characteristics of athletes

Characteristics of Invictus Athletes & Masters Competitors
Written by Nichole Kribs

What makes someone a competitive athlete? Do competitive athletes have similar characteristics? These are great questions to ask if you’re either coaching competitive athletes or are trying to aspire to be a more competitive athlete.

Invictus is a really unique place in that we are fortunate to work with many competitive athletes who either use the Invictus methodology in their home gym or physically train at Invictus. That means that we have had many opportunities to not only help athletes become more competitive but also help maintain that competitive edge with athletes. The years of working with competitive athletes, including Masters, has shed tremendous light on answers to the above questions.

Below are the top three characteristics we’ve seen in our competitive athletes that have helped them in their CrossFit career:

1. Mental Focus

Mental focus is imperative when being a competitor. This mental focus is not just within a competition but transcends into all aspects of training (and life).

These competitors go to the gym with a purpose and know exactly what their training is going to be for the day. They know what their warm-up routine will be, what mobility drills they need to incorporate and have most likely visualized their training session. Practicing this mental focus in training can then help them when it comes to competition and when mental focus is absolutely necessary in every event.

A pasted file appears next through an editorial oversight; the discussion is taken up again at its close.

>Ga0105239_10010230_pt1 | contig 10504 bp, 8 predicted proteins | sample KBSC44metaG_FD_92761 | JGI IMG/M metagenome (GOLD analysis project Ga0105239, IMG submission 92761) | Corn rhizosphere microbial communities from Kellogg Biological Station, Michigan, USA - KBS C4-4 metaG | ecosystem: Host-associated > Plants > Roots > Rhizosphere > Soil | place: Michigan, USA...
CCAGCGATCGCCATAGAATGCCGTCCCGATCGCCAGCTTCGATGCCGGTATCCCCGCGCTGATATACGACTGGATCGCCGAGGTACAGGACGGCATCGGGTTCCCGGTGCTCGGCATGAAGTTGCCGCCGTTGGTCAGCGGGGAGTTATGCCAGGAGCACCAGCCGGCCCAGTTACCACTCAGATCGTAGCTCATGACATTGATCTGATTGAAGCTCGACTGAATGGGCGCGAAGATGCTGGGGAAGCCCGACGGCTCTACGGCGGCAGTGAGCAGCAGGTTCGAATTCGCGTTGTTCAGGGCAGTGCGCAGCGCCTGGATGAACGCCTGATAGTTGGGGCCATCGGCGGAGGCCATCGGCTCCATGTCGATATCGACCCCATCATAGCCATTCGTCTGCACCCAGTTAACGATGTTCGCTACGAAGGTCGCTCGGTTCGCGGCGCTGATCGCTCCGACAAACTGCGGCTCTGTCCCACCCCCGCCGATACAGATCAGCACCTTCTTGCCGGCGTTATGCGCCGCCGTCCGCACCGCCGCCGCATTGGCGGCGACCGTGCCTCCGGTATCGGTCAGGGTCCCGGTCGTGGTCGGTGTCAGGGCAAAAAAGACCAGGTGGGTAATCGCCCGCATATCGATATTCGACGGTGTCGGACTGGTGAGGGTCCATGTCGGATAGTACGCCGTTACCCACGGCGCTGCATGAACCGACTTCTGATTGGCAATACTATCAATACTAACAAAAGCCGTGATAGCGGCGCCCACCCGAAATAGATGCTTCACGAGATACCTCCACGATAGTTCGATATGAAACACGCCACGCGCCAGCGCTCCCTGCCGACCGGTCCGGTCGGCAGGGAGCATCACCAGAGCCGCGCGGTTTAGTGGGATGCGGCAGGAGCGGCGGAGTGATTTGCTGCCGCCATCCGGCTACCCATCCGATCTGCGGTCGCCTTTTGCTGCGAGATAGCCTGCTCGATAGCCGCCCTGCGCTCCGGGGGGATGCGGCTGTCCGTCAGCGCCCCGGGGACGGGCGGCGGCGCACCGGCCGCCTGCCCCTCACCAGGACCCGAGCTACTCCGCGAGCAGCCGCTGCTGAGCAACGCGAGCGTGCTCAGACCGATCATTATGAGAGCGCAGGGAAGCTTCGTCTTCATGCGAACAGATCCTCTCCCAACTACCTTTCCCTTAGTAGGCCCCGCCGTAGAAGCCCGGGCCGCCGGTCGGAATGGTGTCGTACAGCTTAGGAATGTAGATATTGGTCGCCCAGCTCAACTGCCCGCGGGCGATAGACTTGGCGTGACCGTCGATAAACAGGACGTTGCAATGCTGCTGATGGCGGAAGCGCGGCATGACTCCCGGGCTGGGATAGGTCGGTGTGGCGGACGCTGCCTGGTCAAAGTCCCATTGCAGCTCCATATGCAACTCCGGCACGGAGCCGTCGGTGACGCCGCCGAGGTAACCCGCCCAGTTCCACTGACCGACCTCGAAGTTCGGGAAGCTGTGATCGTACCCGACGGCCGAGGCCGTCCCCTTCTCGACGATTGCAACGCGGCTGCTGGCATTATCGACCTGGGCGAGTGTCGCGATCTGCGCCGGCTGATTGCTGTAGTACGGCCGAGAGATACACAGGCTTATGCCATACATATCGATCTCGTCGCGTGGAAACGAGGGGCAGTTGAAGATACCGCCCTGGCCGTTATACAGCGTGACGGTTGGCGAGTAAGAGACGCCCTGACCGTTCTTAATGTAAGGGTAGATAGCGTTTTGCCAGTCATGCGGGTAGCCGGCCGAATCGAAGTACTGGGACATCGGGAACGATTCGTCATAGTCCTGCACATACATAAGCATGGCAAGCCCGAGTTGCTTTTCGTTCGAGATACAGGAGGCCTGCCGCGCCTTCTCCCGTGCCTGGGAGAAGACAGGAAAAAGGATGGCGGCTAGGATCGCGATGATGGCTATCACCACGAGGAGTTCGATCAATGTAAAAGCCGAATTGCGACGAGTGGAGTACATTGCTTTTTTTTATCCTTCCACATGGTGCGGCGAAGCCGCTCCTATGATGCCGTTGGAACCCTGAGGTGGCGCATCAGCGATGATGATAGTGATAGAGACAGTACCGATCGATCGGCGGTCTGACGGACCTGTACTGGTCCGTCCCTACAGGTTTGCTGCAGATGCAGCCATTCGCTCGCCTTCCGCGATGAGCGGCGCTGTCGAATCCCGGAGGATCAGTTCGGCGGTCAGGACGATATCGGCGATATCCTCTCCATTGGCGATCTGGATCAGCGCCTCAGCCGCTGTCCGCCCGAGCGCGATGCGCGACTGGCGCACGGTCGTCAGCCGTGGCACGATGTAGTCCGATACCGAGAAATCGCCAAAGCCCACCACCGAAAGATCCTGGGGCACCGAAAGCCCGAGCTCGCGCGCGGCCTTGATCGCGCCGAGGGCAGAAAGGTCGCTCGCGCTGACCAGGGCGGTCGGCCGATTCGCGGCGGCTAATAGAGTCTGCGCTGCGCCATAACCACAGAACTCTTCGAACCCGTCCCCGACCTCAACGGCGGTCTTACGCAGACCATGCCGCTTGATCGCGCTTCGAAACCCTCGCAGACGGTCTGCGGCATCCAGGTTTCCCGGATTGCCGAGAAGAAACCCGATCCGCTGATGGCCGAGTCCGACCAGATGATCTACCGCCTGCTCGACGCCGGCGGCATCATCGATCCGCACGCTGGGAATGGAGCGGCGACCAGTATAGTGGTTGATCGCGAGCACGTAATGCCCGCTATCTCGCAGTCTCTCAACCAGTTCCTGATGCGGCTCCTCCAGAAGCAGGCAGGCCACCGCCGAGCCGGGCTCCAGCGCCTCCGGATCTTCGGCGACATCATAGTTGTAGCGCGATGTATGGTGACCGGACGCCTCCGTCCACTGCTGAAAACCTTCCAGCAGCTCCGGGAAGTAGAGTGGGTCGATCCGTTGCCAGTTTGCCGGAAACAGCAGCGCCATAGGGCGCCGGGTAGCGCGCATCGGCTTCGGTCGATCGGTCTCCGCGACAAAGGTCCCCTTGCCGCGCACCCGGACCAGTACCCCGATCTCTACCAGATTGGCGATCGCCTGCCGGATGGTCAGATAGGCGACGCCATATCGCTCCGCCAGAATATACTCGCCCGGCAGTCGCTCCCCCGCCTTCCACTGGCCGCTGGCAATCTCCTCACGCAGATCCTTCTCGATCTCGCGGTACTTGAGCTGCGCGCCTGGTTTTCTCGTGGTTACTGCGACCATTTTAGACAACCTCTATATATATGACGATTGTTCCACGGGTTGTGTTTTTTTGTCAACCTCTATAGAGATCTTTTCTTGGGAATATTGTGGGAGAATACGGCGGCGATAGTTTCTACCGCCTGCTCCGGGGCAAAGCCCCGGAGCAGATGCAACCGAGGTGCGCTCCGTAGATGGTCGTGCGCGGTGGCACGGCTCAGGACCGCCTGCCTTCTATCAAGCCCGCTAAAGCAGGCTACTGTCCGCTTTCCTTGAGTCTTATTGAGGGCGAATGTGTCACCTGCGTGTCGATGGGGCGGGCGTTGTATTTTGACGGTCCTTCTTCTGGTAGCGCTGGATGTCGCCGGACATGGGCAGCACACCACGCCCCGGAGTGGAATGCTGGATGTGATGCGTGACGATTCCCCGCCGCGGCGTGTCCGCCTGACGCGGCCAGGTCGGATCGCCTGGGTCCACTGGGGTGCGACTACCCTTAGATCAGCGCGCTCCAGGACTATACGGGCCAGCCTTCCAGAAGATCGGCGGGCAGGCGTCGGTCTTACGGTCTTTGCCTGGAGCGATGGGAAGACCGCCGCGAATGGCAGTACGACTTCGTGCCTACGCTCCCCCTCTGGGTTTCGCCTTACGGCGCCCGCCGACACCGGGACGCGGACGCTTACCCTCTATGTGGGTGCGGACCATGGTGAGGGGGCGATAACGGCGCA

Any athlete, but especially Masters athletes, are faced with stressors like family life, career, maintaining relationships, caring for loved ones or other responsibilities. This means that, as a competitor, they must be able to take those stressors and put them aside for the 90-120 minutes of training by having superb mental focus during the training session.

I have never seen anyone so mentally dialed in during their training session as I do with competitors.

2. Quality Over Quantity

Quality training is critical in an athlete’s success. Anyone can slam you with volume and tell you to ‘toughen up, this is CrossFit so you need to handle all the volume’.

It takes coaches who’ve had experience working with athletes to know that yes, volume is important, but what beats volume is quality programming and training. This is twofold for competitive athletes. Quality training can mean:

Quality programming. Having a well thought out training plan designed for an athlete’s specific needs, with proper peaking and proper volume specific to that athlete, will have tremendous results.

Quality training session. Athletes who aspire to be competitive should use their training sessions as their practice session (just as you would in training for a specific sport).

The aforementioned mental focus comes into play here. Athletes who want to be or are competitive should be present in their training session with clear intentions for every portion of their session (from the warm-up to the cool-down). Ninety minutes of quality training is way more efficient than 2+ hours of being interrupted every few minutes of training by gym members, checking your phone for messages, etc.